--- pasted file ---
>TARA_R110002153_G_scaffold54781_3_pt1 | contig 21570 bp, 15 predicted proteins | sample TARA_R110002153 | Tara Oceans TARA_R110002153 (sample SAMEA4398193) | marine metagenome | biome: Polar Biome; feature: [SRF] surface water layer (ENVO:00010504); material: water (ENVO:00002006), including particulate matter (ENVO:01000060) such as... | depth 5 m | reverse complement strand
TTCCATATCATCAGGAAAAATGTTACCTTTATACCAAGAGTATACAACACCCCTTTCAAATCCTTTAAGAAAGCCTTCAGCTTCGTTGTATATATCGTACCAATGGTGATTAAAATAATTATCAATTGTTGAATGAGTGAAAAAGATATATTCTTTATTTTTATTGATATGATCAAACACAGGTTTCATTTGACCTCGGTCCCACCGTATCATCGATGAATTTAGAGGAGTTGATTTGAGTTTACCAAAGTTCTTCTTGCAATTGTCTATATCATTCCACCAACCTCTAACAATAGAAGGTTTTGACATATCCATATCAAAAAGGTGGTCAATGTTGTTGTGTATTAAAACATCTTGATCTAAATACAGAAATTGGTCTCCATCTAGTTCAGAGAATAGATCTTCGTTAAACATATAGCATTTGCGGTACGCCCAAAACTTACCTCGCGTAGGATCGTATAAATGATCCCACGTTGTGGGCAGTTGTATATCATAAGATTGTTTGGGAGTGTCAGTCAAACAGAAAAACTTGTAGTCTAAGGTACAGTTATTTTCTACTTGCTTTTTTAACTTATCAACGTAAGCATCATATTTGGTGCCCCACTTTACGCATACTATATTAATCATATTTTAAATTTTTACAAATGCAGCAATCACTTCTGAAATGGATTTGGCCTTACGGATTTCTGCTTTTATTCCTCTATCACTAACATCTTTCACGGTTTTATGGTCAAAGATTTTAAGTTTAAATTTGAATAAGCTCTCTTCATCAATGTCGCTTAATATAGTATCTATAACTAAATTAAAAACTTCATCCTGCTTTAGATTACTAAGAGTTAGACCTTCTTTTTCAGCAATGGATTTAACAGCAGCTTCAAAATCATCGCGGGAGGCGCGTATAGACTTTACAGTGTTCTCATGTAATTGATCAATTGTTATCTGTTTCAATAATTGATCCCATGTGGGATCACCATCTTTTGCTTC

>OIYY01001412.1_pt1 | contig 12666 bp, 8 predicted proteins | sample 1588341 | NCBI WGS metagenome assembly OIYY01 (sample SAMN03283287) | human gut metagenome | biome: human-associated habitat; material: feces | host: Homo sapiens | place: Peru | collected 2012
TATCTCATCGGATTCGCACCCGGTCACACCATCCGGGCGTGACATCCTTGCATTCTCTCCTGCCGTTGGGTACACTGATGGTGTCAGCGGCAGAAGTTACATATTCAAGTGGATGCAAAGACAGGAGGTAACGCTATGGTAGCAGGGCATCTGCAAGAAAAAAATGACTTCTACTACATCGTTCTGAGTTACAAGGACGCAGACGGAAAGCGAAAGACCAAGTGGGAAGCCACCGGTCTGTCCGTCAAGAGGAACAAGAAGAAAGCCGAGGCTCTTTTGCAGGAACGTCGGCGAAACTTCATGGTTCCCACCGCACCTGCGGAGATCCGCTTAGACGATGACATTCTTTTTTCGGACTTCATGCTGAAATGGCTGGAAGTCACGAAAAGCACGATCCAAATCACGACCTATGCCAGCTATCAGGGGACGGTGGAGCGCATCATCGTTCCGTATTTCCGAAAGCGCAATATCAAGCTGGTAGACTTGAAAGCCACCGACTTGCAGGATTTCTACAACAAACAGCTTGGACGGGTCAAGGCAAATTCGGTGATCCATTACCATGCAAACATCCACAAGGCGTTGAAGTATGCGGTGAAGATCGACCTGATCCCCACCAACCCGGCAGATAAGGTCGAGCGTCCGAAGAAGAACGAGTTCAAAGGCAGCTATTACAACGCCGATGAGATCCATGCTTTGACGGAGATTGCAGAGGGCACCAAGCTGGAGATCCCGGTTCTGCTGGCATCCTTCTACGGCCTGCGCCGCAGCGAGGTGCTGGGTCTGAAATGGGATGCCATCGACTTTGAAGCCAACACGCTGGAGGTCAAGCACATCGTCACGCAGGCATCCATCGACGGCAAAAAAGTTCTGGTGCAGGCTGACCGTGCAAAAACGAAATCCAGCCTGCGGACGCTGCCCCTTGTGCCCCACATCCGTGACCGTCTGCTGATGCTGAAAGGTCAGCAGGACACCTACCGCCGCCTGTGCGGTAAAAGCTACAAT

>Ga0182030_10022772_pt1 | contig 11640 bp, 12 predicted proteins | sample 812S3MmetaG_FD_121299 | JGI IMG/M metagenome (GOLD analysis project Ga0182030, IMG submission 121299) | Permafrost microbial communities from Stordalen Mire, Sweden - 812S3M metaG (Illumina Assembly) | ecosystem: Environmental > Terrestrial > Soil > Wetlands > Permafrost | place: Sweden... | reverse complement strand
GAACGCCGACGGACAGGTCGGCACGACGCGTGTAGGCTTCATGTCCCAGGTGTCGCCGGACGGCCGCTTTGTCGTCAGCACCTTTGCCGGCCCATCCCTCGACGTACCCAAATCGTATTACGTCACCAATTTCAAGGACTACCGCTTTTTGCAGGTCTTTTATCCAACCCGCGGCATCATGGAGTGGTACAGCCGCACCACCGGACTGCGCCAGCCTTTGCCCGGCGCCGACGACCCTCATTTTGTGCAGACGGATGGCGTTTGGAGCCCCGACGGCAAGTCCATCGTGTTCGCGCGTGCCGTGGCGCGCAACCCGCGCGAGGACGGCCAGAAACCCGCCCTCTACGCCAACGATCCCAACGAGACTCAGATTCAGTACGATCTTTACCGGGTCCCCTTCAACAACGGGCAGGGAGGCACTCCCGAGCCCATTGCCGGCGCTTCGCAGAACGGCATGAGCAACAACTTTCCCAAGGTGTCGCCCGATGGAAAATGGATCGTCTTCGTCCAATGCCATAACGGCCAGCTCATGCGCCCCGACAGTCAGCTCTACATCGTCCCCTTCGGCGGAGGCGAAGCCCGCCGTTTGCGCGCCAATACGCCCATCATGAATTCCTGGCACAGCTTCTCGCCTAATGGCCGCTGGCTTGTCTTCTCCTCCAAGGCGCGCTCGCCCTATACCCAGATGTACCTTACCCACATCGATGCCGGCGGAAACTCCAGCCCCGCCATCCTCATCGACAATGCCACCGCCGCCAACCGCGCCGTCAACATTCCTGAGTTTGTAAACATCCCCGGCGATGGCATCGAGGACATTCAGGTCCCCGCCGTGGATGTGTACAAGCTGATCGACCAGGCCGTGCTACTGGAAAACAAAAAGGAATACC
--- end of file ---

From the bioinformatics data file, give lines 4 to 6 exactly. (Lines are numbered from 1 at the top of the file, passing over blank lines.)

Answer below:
TATCTCATCGGATTCGCACCCGGTCACACCATCCGGGCGTGACATCCTTGCATTCTCTCCTGCCGTTGGGTACACTGATGGTGTCAGCGGCAGAAGTTACATATTCAAGTGGATGCAAAGACAGGAGGTAACGCTATGGTAGCAGGGCATCTGCAAGAAAAAAATGACTTCTACTACATCGTTCTGAGTTACAAGGACGCAGACGGAAAGCGAAAGACCAAGTGGGAAGCCACCGGTCTGTCCGTCAAGAGGAACAAGAAGAAAGCCGAGGCTCTTTTGCAGGAACGTCGGCGAAACTTCATGGTTCCCACCGCACCTGCGGAGATCCGCTTAGACGATGACATTCTTTTTTCGGACTTCATGCTGAAATGGCTGGAAGTCACGAAAAGCACGATCCAAATCACGACCTATGCCAGCTATCAGGGGACGGTGGAGCGCATCATCGTTCCGTATTTCCGAAAGCGCAATATCAAGCTGGTAGACTTGAAAGCCACCGACTTGCAGGATTTCTACAACAAACAGCTTGGACGGGTCAAGGCAAATTCGGTGATCCATTACCATGCAAACATCCACAAGGCGTTGAAGTATGCGGTGAAGATCGACCTGATCCCCACCAACCCGGCAGATAAGGTCGAGCGTCCGAAGAAGAACGAGTTCAAAGGCAGCTATTACAACGCCGATGAGATCCATGCTTTGACGGAGATTGCAGAGGGCACCAAGCTGGAGATCCCGGTTCTGCTGGCATCCTTCTACGGCCTGCGCCGCAGCGAGGTGCTGGGTCTGAAATGGGATGCCATCGACTTTGAAGCCAACACGCTGGAGGTCAAGCACATCGTCACGCAGGCATCCATCGACGGCAAAAAAGTTCTGGTGCAGGCTGACCGTGCAAAAACGAAATCCAGCCTGCGGACGCTGCCCCTTGTGCCCCACATCCGTGACCGTCTGCTGATGCTGAAAGGTCAGCAGGACACCTACCGCCGCCTGTGCGGTAAAAGCTACAAT

>Ga0182030_10022772_pt1 | contig 11640 bp, 12 predicted proteins | sample 812S3MmetaG_FD_121299 | JGI IMG/M metagenome (GOLD analysis project Ga0182030, IMG submission 121299) | Permafrost microbial communities from Stordalen Mire, Sweden - 812S3M metaG (Illumina Assembly) | ecosystem: Environmental > Terrestrial > Soil > Wetlands > Permafrost | place: Sweden... | reverse complement strand
GAACGCCGACGGACAGGTCGGCACGACGCGTGTAGGCTTCATGTCCCAGGTGTCGCCGGACGGCCGCTTTGTCGTCAGCACCTTTGCCGGCCCATCCCTCGACGTACCCAAATCGTATTACGTCACCAATTTCAAGGACTACCGCTTTTTGCAGGTCTTTTATCCAACCCGCGGCATCATGGAGTGGTACAGCCGCACCACCGGACTGCGCCAGCCTTTGCCCGGCGCCGACGACCCTCATTTTGTGCAGACGGATGGCGTTTGGAGCCCCGACGGCAAGTCCATCGTGTTCGCGCGTGCCGTGGCGCGCAACCCGCGCGAGGACGGCCAGAAACCCGCCCTCTACGCCAACGATCCCAACGAGACTCAGATTCAGTACGATCTTTACCGGGTCCCCTTCAACAACGGGCAGGGAGGCACTCCCGAGCCCATTGCCGGCGCTTCGCAGAACGGCATGAGCAACAACTTTCCCAAGGTGTCGCCCGATGGAAAATGGATCGTCTTCGTCCAATGCCATAACGGCCAGCTCATGCGCCCCGACAGTCAGCTCTACATCGTCCCCTTCGGCGGAGGCGAAGCCCGCCGTTTGCGCGCCAATACGCCCATCATGAATTCCTGGCACAGCTTCTCGCCTAATGGCCGCTGGCTTGTCTTCTCCTCCAAGGCGCGCTCGCCCTATACCCAGATGTACCTTACCCACATCGATGCCGGCGGAAACTCCAGCCCCGCCATCCTCATCGACAATGCCACCGCCGCCAACCGCGCCGTCAACATTCCTGAGTTTGTAAACATCCCCGGCGATGGCATCGAGGACATTCAGGTCCCCGCCGTGGATGTGTACAAGCTGATCGACCAGGCCGTGCTACTGGAAAACAAAAAGGAATACC